Isaloni exhibition in Milan, April 4-9, 2017
My impressions of visiting one of the largest exhibitions in the field of design — Isaloni in Milan.
Tip: the exhibition is very large-scale, it is advisable to allocate at least three days for it, and if possible, more will not hurt. In my opinion, it is physically impossible to see everything in two days: 24 pavilions, 207,000 m², a lot of fast food and performances, and your strength is limited.
As for the pavilions, I was most impressed by 16-20: modern, uncompromising design that dictates fashion around the world and gives the Chinese new models to copy. The most striking for me are Kartell, Edra, Magic, Vitra. I understand that they are very far ahead: their design is a mix of furniture, design and performance, a kind of contemporary art. I would like to highlight the pavilions with lighting separately. There are four of them and each of them impressed me incredibly. For me, I determine whether an exhibition was successful by the number of photos I took, but in these pavilions it was only a question of how quickly the phone battery would run out.
My favorites: the Spaniard Arturo Alvarez with his bold solutions; Santa and Cole, built on a balance of rationalism, functionality and local lines. There are many replicas of their Cestita Bateria, but it was they who designed it back in 1963.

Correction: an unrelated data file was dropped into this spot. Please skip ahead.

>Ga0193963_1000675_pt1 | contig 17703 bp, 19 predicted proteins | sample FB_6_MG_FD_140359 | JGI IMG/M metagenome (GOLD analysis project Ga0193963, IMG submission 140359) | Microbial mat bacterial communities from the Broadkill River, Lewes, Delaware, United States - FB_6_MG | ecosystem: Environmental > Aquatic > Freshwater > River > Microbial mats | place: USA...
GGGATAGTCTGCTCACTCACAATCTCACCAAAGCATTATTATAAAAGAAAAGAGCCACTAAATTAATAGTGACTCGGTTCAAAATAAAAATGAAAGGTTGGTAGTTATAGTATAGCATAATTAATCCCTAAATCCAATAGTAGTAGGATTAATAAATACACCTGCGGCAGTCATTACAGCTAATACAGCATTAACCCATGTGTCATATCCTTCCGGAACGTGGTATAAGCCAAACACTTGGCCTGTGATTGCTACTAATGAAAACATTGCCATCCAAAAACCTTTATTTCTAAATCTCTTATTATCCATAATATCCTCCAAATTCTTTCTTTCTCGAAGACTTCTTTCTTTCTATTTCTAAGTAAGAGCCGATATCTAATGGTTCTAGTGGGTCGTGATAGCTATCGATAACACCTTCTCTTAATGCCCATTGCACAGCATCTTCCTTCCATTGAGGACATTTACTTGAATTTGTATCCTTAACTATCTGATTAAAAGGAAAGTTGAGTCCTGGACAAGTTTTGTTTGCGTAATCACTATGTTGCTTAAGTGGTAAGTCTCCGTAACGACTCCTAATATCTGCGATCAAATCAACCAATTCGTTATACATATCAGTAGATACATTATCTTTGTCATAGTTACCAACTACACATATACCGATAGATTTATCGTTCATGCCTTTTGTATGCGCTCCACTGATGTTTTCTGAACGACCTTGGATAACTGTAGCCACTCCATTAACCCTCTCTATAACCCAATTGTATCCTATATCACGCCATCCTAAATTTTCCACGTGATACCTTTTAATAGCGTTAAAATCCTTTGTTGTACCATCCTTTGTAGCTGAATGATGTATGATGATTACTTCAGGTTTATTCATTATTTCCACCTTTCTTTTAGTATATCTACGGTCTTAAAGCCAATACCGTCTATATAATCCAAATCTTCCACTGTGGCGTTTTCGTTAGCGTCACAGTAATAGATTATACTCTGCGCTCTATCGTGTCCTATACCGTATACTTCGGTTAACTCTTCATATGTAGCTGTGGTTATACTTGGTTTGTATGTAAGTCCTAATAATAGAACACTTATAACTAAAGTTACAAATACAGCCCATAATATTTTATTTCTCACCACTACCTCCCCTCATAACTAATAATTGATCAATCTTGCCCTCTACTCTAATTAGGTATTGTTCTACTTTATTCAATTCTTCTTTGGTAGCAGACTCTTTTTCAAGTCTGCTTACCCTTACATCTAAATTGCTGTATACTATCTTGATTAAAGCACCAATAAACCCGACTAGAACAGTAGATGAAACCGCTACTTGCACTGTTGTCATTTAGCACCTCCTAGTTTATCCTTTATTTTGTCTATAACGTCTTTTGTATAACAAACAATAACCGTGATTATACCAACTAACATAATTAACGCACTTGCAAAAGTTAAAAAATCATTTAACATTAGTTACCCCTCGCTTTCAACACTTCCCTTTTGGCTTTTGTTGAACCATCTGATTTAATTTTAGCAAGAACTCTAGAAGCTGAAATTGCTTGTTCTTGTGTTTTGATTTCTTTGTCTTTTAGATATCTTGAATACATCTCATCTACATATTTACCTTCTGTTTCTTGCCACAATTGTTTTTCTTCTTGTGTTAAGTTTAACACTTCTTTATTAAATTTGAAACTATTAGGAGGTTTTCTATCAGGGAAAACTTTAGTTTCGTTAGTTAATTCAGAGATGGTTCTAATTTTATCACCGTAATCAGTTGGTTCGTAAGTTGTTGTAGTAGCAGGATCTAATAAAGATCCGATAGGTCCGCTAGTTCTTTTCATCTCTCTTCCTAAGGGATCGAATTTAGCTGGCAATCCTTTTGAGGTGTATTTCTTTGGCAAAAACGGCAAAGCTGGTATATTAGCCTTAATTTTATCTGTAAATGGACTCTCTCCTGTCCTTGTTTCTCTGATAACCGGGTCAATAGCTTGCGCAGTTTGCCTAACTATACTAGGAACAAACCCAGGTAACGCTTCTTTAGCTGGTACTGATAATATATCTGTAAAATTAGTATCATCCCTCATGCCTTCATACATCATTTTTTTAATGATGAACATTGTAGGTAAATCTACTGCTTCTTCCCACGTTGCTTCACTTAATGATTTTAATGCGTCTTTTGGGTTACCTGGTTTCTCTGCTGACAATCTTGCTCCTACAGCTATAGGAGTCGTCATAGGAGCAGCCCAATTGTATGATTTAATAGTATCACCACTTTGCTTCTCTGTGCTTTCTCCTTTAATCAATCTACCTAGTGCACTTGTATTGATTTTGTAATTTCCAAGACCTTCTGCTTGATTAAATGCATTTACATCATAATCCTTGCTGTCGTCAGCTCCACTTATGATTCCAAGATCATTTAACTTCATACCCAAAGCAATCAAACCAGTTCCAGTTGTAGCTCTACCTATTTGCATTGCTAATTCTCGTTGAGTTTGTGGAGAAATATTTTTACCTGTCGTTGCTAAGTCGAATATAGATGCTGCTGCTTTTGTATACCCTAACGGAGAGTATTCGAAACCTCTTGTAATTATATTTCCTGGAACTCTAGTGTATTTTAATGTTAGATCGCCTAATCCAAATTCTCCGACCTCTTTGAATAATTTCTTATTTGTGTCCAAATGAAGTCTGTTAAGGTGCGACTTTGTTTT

I would also like to thank Karman for their self-irony and modernity.
In general, I believe that design should obey the person, and not vice versa.
Obviously, many designers have been inspired by flora and fauna. A large number of floral elements could be traced in many expositions.
As for textiles, I would like to highlight velvet. The inclusion of such a luxurious material in modern, laconic interiors creates a unique picture.
As for the color: the world is definitely tired of gray, concrete shades — the abundance of bright colors is a clear confirmation of this.
Metal. I didn’t see a clear leader here — bronze, brass and gold competed for the title of the best.
What I am sure of is that wood will never go out of fashion. Natural wood textures of ash and pine with their natural shades and irregularities prevailed.
Stone. In my opinion, man is just trying to come up with something that nature created long ago. Many designers were inspired by the natural combinations of shades in stone, and they used them for door fittings, to create stunning coffee tables, and for impressive, solemn chandeliers.
Sans Souci is an example of how to create modern and large-scale works of art from crystal.
And of course, I am proud of our Ukrainians! Oleg Volosovsky and my fellow countrymen, the architects of light Expolight, headed by Nikolai Kabluka, have created a series of unique collages and masks that, thanks to LED lighting with various rotating lenses, create the impression of a living art object.